• Forest, Heavy (pop 25, danger 10)
  • Forest with Hills (pop 25, danger 10)
  • Forest with Mountains (pop 25, danger 10)
  • Hills (as per book for hills)
  • Moor (pop 25, danger 10)
  • Mountains (as per book for mountains)
  • Swamp (as per book for swamps)
  • Cavern (as per book for caverns)
  • River (as per book for river)
  • Coastline (as per book for coastline, plus terrain equals number of side of hex fully land terrain divided by 6)
Starting with the Capital

This Estate of Marilenev in the Grand Duchy of Karameikis manages 22 hex’s (each hex is 8 miles). It contains the national capital of Specularum which has three highways coming in as well as being on the river, and being a major shipping port of the region.

Later this city will change its name, but that is in the future storyline.

How do i keep track of this?

The basics on building and tracking using the rules of Ultimate Kingdoms is a lot of numbers and modifiers. As not everyone is good with that I will walk through how I have set up my Nation and Estate of Marilenev in a spreadsheet.

I have created a blank book for the nation called Karameikos, this will be my kindgom template for the nation. It has the following columns.
Hex: This is when I list all the hex’s
Settlement: If a hex holds a settlement, here is where you will find it. It also holds a calculation field for how many settlements in a region.
Hexes: a calculation field for keeping track of how many hexes in a region.
Terrain type columns: This shows all the terrain types available in the nation.
Terrain Calc Fields: Here I have a base population, a mulitplier and a danger rating field to capture what the terrain types give me.
Terrain improvement columns: This shows all the terrain improvements that occur in that hex.
Hex Calc Field: Lastly I have two fields for total population in the hex and total danger.

Each region is totalled, and all the regions are added together to give a national rating. This will give me the ability to have a few mini nations organising themselves as vessel states and freeing up the larger nation to sort out the overall details.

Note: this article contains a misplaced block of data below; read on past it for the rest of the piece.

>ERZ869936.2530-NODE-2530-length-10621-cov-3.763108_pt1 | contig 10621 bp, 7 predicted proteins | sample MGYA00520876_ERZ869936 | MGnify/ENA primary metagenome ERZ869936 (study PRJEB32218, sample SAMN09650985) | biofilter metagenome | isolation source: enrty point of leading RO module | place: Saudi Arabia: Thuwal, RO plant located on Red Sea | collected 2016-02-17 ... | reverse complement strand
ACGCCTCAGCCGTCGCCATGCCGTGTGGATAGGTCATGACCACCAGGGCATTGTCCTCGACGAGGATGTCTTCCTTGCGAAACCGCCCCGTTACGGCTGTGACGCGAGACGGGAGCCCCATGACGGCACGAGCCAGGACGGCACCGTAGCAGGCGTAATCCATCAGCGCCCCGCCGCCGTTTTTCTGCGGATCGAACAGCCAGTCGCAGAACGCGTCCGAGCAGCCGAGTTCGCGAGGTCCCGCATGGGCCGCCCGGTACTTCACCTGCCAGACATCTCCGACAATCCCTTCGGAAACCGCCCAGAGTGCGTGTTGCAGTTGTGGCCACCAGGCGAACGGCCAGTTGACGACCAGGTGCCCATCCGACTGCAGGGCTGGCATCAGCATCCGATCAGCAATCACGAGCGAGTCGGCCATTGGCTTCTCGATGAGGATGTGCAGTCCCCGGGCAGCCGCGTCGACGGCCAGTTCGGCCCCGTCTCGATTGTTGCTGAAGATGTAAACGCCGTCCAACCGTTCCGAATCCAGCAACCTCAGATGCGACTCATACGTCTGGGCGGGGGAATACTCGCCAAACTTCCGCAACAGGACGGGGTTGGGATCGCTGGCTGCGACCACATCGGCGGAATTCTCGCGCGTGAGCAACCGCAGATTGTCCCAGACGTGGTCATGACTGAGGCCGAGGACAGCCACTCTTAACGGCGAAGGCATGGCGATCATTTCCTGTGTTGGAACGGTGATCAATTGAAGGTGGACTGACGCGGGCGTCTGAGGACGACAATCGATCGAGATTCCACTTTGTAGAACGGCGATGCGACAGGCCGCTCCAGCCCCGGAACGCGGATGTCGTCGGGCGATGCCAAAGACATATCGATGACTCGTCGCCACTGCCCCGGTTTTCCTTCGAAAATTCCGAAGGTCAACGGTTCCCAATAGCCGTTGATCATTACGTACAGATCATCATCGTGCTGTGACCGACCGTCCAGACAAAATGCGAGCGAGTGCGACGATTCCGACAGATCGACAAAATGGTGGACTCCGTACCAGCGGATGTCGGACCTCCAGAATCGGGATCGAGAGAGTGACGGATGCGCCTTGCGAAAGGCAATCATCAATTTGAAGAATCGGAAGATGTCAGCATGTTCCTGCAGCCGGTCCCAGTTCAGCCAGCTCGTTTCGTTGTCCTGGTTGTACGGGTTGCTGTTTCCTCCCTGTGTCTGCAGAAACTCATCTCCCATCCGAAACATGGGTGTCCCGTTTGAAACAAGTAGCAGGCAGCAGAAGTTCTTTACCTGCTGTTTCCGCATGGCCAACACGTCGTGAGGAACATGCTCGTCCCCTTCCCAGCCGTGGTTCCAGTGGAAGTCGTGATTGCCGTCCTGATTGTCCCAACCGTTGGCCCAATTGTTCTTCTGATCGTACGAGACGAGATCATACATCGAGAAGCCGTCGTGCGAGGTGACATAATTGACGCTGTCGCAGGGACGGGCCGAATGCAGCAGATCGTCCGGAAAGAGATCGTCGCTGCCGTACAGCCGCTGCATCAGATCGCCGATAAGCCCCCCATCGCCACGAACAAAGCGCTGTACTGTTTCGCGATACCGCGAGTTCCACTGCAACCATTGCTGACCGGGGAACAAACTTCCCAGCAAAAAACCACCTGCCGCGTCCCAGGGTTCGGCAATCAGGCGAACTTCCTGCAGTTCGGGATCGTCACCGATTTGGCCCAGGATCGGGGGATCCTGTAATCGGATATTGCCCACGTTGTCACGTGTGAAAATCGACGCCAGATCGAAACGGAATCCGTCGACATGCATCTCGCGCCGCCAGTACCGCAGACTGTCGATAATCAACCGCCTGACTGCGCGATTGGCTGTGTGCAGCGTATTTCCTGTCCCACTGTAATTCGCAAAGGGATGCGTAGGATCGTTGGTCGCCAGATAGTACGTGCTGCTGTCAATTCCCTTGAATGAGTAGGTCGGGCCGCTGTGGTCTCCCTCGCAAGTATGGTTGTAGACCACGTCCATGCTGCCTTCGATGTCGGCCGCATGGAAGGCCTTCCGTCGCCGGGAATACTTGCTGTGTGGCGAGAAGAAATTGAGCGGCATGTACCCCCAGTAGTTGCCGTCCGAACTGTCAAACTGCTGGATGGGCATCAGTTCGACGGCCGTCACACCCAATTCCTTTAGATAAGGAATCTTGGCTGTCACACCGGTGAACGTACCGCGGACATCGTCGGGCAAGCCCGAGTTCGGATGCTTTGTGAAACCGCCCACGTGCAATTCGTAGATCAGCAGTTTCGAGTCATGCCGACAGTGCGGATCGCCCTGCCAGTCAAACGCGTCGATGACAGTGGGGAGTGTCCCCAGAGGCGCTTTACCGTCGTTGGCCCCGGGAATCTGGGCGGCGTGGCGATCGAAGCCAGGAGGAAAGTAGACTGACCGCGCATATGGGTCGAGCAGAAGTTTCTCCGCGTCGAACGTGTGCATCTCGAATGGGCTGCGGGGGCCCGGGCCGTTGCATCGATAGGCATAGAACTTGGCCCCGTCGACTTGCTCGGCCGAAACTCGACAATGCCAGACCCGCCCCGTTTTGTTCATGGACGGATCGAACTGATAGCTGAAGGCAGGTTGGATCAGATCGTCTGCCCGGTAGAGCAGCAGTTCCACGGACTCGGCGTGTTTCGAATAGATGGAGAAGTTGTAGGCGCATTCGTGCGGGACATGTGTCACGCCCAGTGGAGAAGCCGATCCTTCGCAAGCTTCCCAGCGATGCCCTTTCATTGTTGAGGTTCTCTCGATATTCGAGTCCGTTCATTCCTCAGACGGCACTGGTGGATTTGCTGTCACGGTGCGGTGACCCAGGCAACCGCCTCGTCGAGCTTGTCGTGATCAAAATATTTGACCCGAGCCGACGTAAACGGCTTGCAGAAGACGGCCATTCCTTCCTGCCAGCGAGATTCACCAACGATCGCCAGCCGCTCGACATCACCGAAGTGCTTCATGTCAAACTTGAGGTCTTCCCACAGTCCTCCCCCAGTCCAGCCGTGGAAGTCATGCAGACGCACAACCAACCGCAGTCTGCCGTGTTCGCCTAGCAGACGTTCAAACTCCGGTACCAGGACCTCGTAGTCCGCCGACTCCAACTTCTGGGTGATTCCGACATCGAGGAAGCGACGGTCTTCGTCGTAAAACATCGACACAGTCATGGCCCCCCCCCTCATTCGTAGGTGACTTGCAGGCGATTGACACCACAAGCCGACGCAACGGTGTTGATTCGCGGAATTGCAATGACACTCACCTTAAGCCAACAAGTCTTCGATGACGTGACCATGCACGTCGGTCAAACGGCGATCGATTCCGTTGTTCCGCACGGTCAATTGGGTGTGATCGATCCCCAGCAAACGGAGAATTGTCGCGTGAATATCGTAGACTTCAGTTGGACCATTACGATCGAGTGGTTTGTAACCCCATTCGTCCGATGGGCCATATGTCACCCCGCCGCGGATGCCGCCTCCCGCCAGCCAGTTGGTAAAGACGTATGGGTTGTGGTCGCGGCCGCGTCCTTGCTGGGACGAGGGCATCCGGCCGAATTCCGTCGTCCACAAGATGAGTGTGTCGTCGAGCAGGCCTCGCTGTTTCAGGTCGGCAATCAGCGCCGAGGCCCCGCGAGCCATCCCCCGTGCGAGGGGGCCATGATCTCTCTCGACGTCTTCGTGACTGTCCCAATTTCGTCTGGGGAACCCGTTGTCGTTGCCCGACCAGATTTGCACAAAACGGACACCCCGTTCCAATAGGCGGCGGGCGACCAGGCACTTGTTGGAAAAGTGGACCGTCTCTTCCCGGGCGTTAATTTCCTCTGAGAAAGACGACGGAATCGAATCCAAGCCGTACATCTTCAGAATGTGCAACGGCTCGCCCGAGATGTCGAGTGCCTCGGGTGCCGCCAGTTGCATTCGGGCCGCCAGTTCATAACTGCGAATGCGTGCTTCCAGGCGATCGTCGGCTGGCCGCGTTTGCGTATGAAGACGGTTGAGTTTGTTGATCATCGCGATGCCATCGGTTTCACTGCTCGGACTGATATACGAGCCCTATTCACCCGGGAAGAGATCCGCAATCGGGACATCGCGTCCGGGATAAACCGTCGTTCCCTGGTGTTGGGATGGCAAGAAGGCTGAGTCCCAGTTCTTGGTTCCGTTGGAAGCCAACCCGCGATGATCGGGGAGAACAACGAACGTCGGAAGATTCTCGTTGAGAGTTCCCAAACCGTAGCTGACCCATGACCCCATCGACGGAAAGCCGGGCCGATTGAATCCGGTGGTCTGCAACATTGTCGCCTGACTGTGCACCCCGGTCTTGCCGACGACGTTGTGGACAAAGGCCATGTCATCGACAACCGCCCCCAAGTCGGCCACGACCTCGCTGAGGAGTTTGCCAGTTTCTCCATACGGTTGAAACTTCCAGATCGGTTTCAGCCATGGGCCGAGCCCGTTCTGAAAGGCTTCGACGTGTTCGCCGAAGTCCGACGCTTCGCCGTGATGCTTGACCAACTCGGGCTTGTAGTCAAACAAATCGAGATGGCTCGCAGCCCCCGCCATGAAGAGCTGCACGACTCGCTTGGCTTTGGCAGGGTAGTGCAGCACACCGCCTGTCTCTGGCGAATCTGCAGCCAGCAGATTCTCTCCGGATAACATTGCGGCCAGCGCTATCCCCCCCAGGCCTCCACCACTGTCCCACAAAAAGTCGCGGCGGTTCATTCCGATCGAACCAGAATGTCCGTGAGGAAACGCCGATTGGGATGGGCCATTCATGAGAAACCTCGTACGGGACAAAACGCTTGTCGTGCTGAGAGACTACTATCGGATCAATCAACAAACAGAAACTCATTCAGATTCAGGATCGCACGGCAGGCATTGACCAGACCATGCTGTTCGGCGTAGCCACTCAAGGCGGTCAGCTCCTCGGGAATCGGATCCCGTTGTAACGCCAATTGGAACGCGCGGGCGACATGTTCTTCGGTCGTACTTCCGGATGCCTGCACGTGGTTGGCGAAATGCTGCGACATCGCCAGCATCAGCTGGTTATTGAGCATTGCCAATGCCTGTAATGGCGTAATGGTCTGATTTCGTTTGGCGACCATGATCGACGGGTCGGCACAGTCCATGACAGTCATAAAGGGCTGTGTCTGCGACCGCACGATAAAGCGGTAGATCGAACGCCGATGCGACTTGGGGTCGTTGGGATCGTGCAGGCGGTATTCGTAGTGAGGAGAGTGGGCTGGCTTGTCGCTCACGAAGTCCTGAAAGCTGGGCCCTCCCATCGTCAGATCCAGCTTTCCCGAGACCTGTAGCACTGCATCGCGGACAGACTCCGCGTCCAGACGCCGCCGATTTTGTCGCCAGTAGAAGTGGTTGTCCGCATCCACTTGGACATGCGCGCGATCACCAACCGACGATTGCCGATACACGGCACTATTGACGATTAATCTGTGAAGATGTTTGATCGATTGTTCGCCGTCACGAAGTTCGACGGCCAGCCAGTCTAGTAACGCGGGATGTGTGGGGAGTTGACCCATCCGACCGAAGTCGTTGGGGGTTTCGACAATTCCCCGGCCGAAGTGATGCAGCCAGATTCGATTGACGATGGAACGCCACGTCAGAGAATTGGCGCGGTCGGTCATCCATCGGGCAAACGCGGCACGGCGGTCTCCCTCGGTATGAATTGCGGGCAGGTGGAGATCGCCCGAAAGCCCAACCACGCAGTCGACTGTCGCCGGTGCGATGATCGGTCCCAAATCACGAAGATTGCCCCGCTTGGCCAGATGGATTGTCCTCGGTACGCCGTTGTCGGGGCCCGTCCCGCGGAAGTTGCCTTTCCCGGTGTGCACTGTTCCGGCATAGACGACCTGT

Next steps – Claimed Hex’s

I then add in all the other regions. Then the settlements, ruins, waterways and roads. Lastly the unexplored wilderness areas as this nation is not fully explored will be noted for future expansions. So all the regions came out like this:

  • Estate of Marileven (2 settlements, 22 hexes)
  • Barony of Kelvin (1 settlement, 10 hexes)
  • Barony of Vorloi (1 settlement, 22 hexes)
  • Black Eagle Barony (1 settlement, 15 hexes)
  • Estate of Dmitrov (1 settlement, 9 hexes)
  • Estate of Penhaligon (1 settlement, 6 hexes)
  • Kingdom of Highforge – Gnomes (1 settlement, 9 hexes)
  • Dymrak Forest – Callarii Elves (5 hexes)
  • Radlebb Woods – Callarii Elves (1 settlement, 29 hexes)
  • Duke’s Road (2 settlements, 18 hexes)
  • Eastron Road (2 settlements, 16 hexes)
  • Westron Road (3 settlements, 20 hexes)
  • Windrush Road (2 settlements, 8 hexes)
  • Castellan River (1 settlement, 14 hexes)
  • Highreach River (10 hexes)
  • Two stand alone settlements
  • Ruins
  • Dymrak Forest – Vyalia elves (37 hexes)
  • Dymrak Forest – Goblins (29 hexes)

The last three are areas which don’t add to the community of Karameikos and include a nation of goblins and elves.

Making better use of excel